On Monday, Gaiman testified that he thinks Dark Ages Spawn is merely a copy of Medieval Spawn, while Domina and Tiffany are copies of Angela. Holguin, who created Dark Ages Spawn, said any similarities to Gaiman’s character were unintentional, while McFarlane argued that all of the versions of Spawn share certain features. The judge gave both parties until June 25 to submit additional arguments. [The Associated Press]
Cliff Chiang shares his cover for the Hero Initiative’s newest cover project, which features artists drawing their own rendition of the cover to Archie #600. You can check out more covers and read more about the project here.
With convention season moving into full swing, there’s lots to look forward to — an endless array of comic announcements, cosplaying, waiting in lines for autographs … and probably my favorite thing, sketches. By folks like Cliff Chiang, who regularly updates his blog with the sketches he does at conventions, like this batch right here from this past weekend’s C2E2. Go check’em out.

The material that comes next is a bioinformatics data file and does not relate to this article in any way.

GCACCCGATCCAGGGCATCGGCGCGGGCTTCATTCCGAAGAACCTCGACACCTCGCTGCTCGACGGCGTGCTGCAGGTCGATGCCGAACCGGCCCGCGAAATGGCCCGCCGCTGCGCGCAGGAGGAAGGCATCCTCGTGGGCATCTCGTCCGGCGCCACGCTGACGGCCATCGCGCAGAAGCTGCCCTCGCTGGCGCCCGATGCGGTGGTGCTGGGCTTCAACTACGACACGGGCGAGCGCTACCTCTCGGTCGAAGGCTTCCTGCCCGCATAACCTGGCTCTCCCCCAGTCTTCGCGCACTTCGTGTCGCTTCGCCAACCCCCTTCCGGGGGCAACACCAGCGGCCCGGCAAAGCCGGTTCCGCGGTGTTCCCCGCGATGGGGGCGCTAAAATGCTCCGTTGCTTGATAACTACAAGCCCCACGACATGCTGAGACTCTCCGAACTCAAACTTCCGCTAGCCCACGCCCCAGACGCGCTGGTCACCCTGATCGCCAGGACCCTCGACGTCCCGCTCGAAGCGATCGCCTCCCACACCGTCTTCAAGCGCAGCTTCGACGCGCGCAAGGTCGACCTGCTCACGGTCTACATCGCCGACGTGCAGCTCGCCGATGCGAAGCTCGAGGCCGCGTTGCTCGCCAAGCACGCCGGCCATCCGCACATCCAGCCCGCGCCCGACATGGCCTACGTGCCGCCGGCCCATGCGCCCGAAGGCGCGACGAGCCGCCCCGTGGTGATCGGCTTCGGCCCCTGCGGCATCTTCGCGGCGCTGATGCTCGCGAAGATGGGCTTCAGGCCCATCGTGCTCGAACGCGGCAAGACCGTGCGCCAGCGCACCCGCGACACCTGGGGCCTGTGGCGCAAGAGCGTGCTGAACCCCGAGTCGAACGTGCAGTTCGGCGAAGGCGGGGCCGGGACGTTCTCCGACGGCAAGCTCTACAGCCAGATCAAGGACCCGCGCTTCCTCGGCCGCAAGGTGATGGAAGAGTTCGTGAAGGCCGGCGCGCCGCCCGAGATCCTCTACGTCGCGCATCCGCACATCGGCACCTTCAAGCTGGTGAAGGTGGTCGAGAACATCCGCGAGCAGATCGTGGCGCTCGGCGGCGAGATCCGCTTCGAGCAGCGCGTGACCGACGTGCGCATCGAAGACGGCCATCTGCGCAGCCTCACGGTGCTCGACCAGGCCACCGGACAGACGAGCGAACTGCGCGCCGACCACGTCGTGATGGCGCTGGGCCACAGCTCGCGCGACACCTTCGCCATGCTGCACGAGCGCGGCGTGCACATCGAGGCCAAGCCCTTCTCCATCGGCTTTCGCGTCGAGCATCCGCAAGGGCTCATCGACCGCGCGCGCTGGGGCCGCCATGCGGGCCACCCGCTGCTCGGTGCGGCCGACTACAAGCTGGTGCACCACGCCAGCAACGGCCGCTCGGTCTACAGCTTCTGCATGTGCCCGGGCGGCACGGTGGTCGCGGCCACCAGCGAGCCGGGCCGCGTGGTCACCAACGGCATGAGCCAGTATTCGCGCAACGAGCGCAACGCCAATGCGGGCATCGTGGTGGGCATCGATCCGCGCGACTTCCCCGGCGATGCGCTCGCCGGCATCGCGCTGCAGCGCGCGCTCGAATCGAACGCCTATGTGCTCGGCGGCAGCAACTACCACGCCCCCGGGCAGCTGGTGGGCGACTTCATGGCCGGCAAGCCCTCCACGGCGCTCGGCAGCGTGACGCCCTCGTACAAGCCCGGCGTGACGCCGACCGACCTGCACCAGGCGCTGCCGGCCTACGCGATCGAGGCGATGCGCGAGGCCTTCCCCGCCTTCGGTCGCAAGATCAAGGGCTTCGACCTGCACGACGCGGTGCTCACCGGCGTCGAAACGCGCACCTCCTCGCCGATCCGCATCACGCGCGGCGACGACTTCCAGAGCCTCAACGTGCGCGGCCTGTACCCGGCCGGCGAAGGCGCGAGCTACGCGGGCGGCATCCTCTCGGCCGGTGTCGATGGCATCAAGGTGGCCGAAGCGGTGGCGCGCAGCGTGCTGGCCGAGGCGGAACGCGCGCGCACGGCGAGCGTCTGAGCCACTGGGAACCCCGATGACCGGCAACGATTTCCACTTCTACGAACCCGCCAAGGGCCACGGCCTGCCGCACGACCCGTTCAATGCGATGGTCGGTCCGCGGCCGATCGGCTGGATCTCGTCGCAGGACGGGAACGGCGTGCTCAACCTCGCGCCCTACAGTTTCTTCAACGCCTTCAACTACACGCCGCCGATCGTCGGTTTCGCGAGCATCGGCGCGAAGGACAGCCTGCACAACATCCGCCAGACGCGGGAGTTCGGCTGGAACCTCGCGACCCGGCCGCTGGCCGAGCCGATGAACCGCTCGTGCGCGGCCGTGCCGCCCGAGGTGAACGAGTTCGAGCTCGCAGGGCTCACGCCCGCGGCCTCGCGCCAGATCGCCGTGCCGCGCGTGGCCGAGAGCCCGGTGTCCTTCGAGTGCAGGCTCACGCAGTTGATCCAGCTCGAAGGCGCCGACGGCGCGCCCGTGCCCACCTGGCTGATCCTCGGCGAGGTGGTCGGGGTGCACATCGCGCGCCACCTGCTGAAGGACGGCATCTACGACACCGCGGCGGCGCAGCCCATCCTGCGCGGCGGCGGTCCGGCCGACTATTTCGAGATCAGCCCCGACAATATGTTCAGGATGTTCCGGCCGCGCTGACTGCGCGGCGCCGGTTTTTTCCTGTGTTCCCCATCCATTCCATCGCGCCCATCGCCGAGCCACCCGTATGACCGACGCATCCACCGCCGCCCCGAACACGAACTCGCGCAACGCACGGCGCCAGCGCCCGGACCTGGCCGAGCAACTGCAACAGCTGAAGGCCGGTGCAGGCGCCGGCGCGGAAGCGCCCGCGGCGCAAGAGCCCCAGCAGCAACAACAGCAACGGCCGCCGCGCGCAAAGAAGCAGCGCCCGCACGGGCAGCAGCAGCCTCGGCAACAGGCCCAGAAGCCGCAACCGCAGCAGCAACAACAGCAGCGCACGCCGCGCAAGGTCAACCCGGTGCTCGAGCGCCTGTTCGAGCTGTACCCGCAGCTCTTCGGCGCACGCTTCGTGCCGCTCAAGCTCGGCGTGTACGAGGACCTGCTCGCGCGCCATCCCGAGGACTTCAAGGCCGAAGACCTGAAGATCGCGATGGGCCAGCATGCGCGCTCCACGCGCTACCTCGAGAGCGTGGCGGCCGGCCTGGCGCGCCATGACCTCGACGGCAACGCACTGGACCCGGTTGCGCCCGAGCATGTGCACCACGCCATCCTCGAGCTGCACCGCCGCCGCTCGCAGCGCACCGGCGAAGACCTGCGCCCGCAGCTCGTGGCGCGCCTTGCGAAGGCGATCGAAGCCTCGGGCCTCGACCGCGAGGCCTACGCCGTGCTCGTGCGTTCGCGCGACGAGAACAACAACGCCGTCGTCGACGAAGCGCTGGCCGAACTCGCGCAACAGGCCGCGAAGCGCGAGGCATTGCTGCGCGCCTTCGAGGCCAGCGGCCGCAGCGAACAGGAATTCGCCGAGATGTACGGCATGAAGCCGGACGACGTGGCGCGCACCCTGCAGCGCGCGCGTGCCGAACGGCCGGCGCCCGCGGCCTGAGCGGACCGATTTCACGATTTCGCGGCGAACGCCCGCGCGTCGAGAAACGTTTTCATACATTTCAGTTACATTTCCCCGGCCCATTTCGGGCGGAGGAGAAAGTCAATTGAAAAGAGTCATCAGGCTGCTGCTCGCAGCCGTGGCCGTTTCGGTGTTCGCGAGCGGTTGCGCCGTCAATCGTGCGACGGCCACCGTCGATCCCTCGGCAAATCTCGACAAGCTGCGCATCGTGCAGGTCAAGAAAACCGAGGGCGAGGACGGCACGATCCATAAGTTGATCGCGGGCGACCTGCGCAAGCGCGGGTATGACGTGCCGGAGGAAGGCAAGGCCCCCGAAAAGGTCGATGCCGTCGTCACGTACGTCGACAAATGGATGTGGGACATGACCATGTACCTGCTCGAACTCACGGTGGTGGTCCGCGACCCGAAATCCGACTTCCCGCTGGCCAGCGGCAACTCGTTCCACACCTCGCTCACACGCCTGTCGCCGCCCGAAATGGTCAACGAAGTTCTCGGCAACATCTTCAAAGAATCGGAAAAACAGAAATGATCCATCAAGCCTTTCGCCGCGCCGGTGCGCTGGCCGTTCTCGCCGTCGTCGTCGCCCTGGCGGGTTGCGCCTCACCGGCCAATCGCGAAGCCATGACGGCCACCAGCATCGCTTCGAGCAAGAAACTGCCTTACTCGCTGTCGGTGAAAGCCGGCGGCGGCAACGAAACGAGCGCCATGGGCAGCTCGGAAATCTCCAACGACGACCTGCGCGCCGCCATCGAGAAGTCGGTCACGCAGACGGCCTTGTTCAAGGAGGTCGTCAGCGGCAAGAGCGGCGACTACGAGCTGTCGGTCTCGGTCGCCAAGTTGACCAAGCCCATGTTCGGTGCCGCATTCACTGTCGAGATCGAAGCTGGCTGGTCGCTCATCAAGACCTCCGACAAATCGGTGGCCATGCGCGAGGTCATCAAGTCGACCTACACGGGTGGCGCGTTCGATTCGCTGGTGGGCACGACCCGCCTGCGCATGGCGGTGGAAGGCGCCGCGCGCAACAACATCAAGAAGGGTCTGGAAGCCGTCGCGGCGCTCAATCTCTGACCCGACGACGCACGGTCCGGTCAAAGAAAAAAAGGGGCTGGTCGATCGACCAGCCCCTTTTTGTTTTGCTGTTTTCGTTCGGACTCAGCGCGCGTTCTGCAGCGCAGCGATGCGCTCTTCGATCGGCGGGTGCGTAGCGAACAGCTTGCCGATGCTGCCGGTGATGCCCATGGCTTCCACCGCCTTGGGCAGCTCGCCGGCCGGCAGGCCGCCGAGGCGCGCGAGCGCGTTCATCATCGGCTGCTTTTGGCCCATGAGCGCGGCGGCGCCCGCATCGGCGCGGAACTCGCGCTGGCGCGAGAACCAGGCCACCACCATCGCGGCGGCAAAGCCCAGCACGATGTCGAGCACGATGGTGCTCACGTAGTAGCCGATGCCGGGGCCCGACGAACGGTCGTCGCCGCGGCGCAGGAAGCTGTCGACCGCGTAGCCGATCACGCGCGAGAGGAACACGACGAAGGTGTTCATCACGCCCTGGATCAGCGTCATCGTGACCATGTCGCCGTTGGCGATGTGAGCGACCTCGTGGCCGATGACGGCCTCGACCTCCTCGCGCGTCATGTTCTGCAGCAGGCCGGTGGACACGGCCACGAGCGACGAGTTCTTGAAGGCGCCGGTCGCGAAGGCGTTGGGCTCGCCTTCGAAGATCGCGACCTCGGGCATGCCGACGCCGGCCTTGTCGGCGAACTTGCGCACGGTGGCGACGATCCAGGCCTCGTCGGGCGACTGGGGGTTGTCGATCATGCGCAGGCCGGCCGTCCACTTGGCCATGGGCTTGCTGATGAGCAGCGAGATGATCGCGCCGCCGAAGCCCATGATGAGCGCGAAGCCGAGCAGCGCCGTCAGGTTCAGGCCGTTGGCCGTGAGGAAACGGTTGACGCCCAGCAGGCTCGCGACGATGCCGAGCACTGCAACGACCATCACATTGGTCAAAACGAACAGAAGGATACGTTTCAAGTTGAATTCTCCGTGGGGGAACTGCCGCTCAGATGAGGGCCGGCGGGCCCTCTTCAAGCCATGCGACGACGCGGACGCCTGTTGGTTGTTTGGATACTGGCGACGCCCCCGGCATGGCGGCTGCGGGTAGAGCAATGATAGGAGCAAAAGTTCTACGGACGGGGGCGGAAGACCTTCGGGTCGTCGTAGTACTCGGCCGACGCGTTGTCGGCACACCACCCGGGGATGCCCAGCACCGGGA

Threadless announced today during C2E2 that they’re teaming up with comic creators Art Baltazar, Cliff Chiang, Tony Moore and Jill Thompson to create a series of four shirts, each of which tell part of a story written by Thompson. The tees will be revealed at a party during Comic Con International in San Diego in July.
One of the fun things about comic conventions is checking out all the sketches that artists drew and post on their blogs afterward — such as Cliff Chiang, who posts not only this Batman and Zatanna sketch, but others featuring the Doom Patrol, Power Girl and more. Go check’em out.
Artist Cliff Chiang shares several sketches he did while at the San Diego Comic Con last week, including Zatanna, Argent, Bigby and Snow White (above), Adam Strange and Green Arrow.